• The Good, the Bad and the Ugly

    The Good, the Bad and the Ugly


    "The Good, The Bad and The Ugly" is the first movie I saw where I saw cinema as something that could be grand and artistic, more than just simple entertainment. It's funny, because the plot to the film would be right at home in a disposable men's paperback western novel from a gas station. Yet Leone imbues his film with an operatic tone, with his grand vistas and craggy close ups, as well as making violent encounters all about the…

  • Babette's Feast

    Babette's Feast


    A French woman brings an evening of culinary pleasure to community of seemingly gnostic Danish puritans. Their version of Christianity denies the body, they hold positions that include ideas that getting married and having a family is a worldly illusion at best. You will also notice the people in their community slowly aging out of existence.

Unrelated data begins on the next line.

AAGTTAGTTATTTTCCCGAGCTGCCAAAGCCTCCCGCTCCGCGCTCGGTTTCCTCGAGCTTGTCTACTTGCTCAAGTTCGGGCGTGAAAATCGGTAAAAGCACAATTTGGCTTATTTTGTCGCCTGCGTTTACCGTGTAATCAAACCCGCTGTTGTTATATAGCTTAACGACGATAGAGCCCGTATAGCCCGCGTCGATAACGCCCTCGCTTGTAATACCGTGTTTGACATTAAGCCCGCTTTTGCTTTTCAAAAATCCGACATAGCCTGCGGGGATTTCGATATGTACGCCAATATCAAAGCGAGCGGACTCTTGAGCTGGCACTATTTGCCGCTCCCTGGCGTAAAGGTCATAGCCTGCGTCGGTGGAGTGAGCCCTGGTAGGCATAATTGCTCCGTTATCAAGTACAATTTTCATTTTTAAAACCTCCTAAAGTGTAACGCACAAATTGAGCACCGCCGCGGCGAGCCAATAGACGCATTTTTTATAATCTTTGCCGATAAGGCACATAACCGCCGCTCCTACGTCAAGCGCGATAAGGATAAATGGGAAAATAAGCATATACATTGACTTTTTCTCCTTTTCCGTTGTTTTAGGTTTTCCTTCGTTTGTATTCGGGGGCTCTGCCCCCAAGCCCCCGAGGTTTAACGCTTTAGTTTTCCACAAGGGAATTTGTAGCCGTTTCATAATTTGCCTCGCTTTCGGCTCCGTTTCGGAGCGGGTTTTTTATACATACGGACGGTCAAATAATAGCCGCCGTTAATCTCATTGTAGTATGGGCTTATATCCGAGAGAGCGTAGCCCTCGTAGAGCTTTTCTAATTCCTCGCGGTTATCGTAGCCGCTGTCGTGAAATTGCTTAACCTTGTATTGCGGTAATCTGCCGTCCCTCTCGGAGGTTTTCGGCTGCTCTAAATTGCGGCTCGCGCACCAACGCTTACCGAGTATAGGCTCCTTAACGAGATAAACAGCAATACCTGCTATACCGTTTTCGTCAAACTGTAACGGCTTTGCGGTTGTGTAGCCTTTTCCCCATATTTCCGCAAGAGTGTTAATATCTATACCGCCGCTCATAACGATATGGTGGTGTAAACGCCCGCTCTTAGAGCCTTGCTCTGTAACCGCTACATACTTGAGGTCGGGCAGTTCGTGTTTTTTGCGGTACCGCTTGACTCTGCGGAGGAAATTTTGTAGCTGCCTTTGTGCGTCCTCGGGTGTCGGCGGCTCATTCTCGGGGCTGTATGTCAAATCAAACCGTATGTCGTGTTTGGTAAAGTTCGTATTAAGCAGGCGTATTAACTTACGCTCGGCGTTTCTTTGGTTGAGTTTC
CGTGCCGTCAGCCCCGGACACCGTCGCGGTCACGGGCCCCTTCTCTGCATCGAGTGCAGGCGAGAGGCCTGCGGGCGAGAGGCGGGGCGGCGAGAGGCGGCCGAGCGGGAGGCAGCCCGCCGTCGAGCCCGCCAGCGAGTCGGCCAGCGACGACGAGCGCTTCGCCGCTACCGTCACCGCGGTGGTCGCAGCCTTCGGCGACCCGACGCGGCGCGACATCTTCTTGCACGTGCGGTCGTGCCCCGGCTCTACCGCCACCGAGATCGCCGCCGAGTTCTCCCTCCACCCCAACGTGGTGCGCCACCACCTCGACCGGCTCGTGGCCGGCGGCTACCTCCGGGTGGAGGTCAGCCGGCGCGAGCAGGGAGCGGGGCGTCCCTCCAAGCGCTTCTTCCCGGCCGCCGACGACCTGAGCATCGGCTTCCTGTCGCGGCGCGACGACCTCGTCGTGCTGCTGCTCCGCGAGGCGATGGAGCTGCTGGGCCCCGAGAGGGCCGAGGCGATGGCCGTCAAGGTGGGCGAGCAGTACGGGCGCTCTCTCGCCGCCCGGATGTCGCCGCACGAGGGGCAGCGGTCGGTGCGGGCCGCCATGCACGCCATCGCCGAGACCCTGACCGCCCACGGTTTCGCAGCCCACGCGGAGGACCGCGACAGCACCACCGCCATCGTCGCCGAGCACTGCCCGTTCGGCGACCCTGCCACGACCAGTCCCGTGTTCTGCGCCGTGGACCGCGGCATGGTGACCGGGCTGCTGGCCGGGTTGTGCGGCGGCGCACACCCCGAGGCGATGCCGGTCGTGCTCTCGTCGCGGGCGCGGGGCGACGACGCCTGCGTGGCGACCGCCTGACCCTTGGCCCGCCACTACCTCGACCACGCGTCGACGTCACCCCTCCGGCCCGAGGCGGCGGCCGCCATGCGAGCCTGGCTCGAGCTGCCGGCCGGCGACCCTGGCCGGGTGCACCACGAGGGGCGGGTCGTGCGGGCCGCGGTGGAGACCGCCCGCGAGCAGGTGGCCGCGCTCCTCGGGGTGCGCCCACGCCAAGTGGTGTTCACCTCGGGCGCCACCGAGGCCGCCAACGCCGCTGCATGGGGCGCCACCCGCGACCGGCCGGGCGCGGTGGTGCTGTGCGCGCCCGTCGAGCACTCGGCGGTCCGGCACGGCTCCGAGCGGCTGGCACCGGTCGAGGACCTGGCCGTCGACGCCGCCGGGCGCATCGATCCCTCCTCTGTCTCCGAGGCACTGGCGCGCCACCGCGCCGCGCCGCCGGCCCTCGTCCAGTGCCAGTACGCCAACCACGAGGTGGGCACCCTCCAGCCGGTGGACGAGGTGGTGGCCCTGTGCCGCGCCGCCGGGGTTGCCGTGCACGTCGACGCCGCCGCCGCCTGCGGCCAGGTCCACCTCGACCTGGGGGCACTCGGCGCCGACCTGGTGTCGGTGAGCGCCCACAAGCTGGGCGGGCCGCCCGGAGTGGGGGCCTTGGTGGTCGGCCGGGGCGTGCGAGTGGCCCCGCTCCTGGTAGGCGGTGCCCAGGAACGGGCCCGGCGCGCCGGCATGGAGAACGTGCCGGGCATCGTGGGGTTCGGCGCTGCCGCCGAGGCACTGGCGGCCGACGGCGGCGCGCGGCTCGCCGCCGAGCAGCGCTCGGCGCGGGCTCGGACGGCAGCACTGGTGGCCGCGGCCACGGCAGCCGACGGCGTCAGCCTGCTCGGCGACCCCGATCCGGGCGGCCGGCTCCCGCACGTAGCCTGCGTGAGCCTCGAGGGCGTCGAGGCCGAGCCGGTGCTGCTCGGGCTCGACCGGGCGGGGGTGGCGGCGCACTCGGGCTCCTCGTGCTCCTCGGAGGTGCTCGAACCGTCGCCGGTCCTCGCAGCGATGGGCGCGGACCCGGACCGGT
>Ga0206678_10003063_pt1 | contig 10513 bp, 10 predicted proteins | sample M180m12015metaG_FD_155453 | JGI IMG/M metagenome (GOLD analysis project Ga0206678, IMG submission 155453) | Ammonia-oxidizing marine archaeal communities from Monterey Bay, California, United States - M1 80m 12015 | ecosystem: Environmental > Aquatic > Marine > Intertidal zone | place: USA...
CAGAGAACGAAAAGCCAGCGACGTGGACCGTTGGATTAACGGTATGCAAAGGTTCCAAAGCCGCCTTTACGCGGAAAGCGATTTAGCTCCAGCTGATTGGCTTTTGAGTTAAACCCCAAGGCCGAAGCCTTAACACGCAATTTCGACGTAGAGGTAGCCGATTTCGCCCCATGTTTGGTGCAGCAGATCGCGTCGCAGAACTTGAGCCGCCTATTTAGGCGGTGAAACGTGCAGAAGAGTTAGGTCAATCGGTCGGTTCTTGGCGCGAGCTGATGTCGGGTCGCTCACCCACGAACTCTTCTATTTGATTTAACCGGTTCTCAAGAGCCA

The meal provided by Babette, who has been taken in by their community after a political upheaval in France, is initially a horrifying prospect.…

  • Blind Chance

    Blind Chance


    Krzysztof Kieślowski explores the significance any given moment in our lives can have. The protagonist's attempt to catch a train plays out in three different scenarios, each having small differences that fundamentally alter the course of his existence. Kieślowski's use of this simple concept has been mined by many subsequent films, yet none have the poetry Kieślowski brings to it here, exploring not only the rippling effect of seemingly insignificant events, but also how politics inform interpersonal relationships. What's impressive is that Kieślowski's work would only improve as the Iron Curtain lifted away from eastern Europe and his career in film sailed on.